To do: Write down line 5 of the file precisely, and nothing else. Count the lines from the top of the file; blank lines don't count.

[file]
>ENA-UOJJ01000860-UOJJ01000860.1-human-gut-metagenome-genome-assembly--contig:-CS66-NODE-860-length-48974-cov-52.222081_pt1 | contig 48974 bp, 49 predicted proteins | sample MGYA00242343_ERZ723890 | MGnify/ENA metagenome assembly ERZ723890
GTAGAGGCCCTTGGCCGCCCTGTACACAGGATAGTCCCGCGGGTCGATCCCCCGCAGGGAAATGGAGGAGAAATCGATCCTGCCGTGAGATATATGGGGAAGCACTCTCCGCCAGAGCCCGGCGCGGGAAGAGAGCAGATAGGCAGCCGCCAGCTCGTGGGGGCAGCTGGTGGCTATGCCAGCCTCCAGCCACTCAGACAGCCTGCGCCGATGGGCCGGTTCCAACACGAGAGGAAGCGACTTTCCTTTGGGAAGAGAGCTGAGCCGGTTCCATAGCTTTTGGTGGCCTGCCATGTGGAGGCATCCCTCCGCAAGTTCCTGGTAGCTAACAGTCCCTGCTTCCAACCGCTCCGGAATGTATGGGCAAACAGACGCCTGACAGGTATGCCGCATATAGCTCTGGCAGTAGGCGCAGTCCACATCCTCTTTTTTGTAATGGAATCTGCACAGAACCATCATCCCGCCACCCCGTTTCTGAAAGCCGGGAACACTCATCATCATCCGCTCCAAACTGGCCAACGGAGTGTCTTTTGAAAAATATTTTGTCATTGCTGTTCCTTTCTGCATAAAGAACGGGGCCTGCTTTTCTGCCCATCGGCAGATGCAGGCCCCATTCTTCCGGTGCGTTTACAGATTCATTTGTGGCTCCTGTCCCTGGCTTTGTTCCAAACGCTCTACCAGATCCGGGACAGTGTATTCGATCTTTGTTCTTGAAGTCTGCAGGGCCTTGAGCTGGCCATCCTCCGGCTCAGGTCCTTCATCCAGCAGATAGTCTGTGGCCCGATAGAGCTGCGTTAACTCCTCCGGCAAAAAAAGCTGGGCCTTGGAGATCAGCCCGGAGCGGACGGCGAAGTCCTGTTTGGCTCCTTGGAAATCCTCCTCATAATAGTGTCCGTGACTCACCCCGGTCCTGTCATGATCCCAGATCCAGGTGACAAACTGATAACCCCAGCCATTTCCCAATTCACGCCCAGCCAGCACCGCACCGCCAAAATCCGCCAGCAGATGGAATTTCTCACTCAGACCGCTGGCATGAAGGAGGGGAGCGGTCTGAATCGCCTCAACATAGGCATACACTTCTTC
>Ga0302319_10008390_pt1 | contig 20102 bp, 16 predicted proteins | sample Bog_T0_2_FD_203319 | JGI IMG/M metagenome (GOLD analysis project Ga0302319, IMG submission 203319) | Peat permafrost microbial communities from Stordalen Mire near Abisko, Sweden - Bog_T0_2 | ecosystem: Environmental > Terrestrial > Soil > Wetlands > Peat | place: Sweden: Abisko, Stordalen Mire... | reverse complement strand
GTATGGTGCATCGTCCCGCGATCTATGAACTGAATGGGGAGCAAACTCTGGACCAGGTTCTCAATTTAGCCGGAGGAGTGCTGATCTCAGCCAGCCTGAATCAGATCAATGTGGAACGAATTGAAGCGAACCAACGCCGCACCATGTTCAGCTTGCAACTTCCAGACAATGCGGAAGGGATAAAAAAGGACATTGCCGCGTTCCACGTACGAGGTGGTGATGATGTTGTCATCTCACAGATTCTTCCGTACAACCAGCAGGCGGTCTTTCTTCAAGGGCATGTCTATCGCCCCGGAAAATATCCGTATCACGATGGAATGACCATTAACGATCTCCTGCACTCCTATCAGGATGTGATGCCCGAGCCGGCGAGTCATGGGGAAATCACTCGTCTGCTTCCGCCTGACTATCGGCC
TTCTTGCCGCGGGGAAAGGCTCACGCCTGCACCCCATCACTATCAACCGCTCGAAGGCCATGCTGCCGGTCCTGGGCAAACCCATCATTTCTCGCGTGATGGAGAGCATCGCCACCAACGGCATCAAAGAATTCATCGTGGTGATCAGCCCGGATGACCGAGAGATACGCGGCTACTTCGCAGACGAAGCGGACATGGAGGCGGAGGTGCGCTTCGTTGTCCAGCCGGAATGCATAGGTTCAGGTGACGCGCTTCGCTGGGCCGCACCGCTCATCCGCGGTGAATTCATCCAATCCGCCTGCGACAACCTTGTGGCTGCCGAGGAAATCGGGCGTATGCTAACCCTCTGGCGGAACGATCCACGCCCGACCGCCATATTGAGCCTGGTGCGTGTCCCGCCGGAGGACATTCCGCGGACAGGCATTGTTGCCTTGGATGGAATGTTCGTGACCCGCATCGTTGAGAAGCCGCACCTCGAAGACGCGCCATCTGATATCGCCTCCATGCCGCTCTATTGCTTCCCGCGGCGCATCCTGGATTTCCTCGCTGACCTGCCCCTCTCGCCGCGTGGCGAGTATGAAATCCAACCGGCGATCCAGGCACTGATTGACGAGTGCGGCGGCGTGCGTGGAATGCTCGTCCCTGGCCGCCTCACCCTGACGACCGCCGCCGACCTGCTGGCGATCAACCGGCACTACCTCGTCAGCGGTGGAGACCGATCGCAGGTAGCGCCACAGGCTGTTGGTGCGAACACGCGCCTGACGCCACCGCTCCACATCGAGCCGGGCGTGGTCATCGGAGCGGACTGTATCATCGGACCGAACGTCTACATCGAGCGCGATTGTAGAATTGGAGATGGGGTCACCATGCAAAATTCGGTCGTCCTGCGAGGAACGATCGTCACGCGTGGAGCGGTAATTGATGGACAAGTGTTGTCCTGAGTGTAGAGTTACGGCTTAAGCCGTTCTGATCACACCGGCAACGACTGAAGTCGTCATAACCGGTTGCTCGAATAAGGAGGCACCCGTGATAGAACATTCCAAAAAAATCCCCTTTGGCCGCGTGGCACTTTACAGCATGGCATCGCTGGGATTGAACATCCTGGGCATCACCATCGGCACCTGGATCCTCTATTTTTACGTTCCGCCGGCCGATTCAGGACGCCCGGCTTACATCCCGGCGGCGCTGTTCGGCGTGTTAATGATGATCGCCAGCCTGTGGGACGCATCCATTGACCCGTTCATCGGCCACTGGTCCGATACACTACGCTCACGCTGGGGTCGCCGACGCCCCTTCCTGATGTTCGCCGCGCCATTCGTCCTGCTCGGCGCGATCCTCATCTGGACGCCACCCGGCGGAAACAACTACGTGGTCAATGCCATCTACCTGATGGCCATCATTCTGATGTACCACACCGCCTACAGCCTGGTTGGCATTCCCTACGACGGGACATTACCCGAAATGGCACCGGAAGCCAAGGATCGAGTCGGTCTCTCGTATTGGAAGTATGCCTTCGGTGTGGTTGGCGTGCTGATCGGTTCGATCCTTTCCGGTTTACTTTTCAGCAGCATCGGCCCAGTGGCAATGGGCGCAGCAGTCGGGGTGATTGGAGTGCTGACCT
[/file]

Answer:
TTCTTGCCGCGGGGAAAGGCTCACGCCTGCACCCCATCACTATCAACCGCTCGAAGGCCATGCTGCCGGTCCTGGGCAAACCCATCATTTCTCGCGTGATGGAGAGCATCGCCACCAACGGCATCAAAGAATTCATCGTGGTGATCAGCCCGGATGACCGAGAGATACGCGGCTACTTCGCAGACGAAGCGGACATGGAGGCGGAGGTGCGCTTCGTTGTCCAGCCGGAATGCATAGGTTCAGGTGACGCGCTTCGCTGGGCCGCACCGCTCATCCGCGGTGAATTCATCCAATCCGCCTGCGACAACCTTGTGGCTGCCGAGGAAATCGGGCGTATGCTAACCCTCTGGCGGAACGATCCACGCCCGACCGCCATATTGAGCCTGGTGCGTGTCCCGCCGGAGGACATTCCGCGGACAGGCATTGTTGCCTTGGATGGAATGTTCGTGACCCGCATCGTTGAGAAGCCGCACCTCGAAGACGCGCCATCTGATATCGCCTCCATGCCGCTCTATTGCTTCCCGCGGCGCATCCTGGATTTCCTCGCTGACCTGCCCCTCTCGCCGCGTGGCGAGTATGAAATCCAACCGGCGATCCAGGCACTGATTGACGAGTGCGGCGGCGTGCGTGGAATGCTCGTCCCTGGCCGCCTCACCCTGACGACCGCCGCCGACCTGCTGGCGATCAACCGGCACTACCTCGTCAGCGGTGGAGACCGATCGCAGGTAGCGCCACAGGCTGTTGGTGCGAACACGCGCCTGACGCCACCGCTCCACATCGAGCCGGGCGTGGTCATCGGAGCGGACTGTATCATCGGACCGAACGTCTACATCGAGCGCGATTGTAGAATTGGAGATGGGGTCACCATGCAAAATTCGGTCGTCCTGCGAGGAACGATCGTCACGCGTGGAGCGGTAATTGATGGACAAGTGTTGTCCTGAGTGTAGAGTTACGGCTTAAGCCGTTCTGATCACACCGGCAACGACTGAAGTCGTCATAACCGGTTGCTCGAATAAGGAGGCACCCGTGATAGAACATTCCAAAAAAATCCCCTTTGGCCGCGTGGCACTTTACAGCATGGCATCGCTGGGATTGAACATCCTGGGCATCACCATCGGCACCTGGATCCTCTATTTTTACGTTCCGCCGGCCGATTCAGGACGCCCGGCTTACATCCCGGCGGCGCTGTTCGGCGTGTTAATGATGATCGCCAGCCTGTGGGACGCATCCATTGACCCGTTCATCGGCCACTGGTCCGATACACTACGCTCACGCTGGGGTCGCCGACGCCCCTTCCTGATGTTCGCCGCGCCATTCGTCCTGCTCGGCGCGATCCTCATCTGGACGCCACCCGGCGGAAACAACTACGTGGTCAATGCCATCTACCTGATGGCCATCATTCTGATGTACCACACCGCCTACAGCCTGGTTGGCATTCCCTACGACGGGACATTACCCGAAATGGCACCGGAAGCCAAGGATCGAGTCGGTCTCTCGTATTGGAAGTATGCCTTCGGTGTGGTTGGCGTGCTGATCGGTTCGATCCTTTCCGGTTTACTTTTCAGCAGCATCGGCCCAGTGGCAATGGGCGCAGCAGTCGGGGTGATTGGAGTGCTGACCT